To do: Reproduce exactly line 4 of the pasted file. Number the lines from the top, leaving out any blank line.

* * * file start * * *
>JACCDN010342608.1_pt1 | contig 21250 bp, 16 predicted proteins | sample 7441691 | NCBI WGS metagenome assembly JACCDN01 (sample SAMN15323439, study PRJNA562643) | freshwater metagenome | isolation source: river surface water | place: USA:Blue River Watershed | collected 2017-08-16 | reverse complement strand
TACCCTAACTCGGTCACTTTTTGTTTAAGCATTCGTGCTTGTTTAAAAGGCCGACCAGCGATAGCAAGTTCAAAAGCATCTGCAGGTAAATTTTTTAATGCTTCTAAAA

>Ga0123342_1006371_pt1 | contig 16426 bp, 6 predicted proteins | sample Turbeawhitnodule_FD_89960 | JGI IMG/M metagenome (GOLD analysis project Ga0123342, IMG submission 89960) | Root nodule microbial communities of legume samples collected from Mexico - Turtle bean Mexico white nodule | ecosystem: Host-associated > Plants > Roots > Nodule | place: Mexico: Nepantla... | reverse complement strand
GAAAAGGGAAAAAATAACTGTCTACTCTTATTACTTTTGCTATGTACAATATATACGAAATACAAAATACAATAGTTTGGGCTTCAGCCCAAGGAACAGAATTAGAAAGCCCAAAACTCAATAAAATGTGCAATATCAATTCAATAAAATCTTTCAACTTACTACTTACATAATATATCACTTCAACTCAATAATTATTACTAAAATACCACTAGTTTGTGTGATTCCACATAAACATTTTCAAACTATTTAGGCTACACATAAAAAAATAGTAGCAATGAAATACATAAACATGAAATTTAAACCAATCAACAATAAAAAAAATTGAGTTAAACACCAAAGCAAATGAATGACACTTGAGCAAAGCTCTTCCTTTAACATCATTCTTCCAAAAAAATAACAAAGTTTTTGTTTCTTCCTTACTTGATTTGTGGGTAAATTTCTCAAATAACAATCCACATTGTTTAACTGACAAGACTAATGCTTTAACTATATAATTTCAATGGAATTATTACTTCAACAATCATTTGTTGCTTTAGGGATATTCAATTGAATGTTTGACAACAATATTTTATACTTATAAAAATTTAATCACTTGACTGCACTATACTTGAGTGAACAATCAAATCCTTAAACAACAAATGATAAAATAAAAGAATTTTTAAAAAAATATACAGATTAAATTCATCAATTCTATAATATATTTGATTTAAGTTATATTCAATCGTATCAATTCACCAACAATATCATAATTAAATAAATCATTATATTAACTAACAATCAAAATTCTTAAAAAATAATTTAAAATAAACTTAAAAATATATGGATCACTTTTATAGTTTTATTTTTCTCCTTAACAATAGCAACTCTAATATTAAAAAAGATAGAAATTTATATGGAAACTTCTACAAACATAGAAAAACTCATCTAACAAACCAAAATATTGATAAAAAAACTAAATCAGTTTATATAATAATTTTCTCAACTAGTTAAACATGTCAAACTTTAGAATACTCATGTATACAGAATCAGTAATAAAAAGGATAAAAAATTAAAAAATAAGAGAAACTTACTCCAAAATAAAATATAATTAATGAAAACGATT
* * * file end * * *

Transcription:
GAAAAGGGAAAAAATAACTGTCTACTCTTATTACTTTTGCTATGTACAATATATACGAAATACAAAATACAATAGTTTGGGCTTCAGCCCAAGGAACAGAATTAGAAAGCCCAAAACTCAATAAAATGTGCAATATCAATTCAATAAAATCTTTCAACTTACTACTTACATAATATATCACTTCAACTCAATAATTATTACTAAAATACCACTAGTTTGTGTGATTCCACATAAACATTTTCAAACTATTTAGGCTACACATAAAAAAATAGTAGCAATGAAATACATAAACATGAAATTTAAACCAATCAACAATAAAAAAAATTGAGTTAAACACCAAAGCAAATGAATGACACTTGAGCAAAGCTCTTCCTTTAACATCATTCTTCCAAAAAAATAACAAAGTTTTTGTTTCTTCCTTACTTGATTTGTGGGTAAATTTCTCAAATAACAATCCACATTGTTTAACTGACAAGACTAATGCTTTAACTATATAATTTCAATGGAATTATTACTTCAACAATCATTTGTTGCTTTAGGGATATTCAATTGAATGTTTGACAACAATATTTTATACTTATAAAAATTTAATCACTTGACTGCACTATACTTGAGTGAACAATCAAATCCTTAAACAACAAATGATAAAATAAAAGAATTTTTAAAAAAATATACAGATTAAATTCATCAATTCTATAATATATTTGATTTAAGTTATATTCAATCGTATCAATTCACCAACAATATCATAATTAAATAAATCATTATATTAACTAACAATCAAAATTCTTAAAAAATAATTTAAAATAAACTTAAAAATATATGGATCACTTTTATAGTTTTATTTTTCTCCTTAACAATAGCAACTCTAATATTAAAAAAGATAGAAATTTATATGGAAACTTCTACAAACATAGAAAAACTCATCTAACAAACCAAAATATTGATAAAAAAACTAAATCAGTTTATATAATAATTTTCTCAACTAGTTAAACATGTCAAACTTTAGAATACTCATGTATACAGAATCAGTAATAAAAAGGATAAAAAATTAAAAAATAAGAGAAACTTACTCCAAAATAAAATATAATTAATGAAAACGATT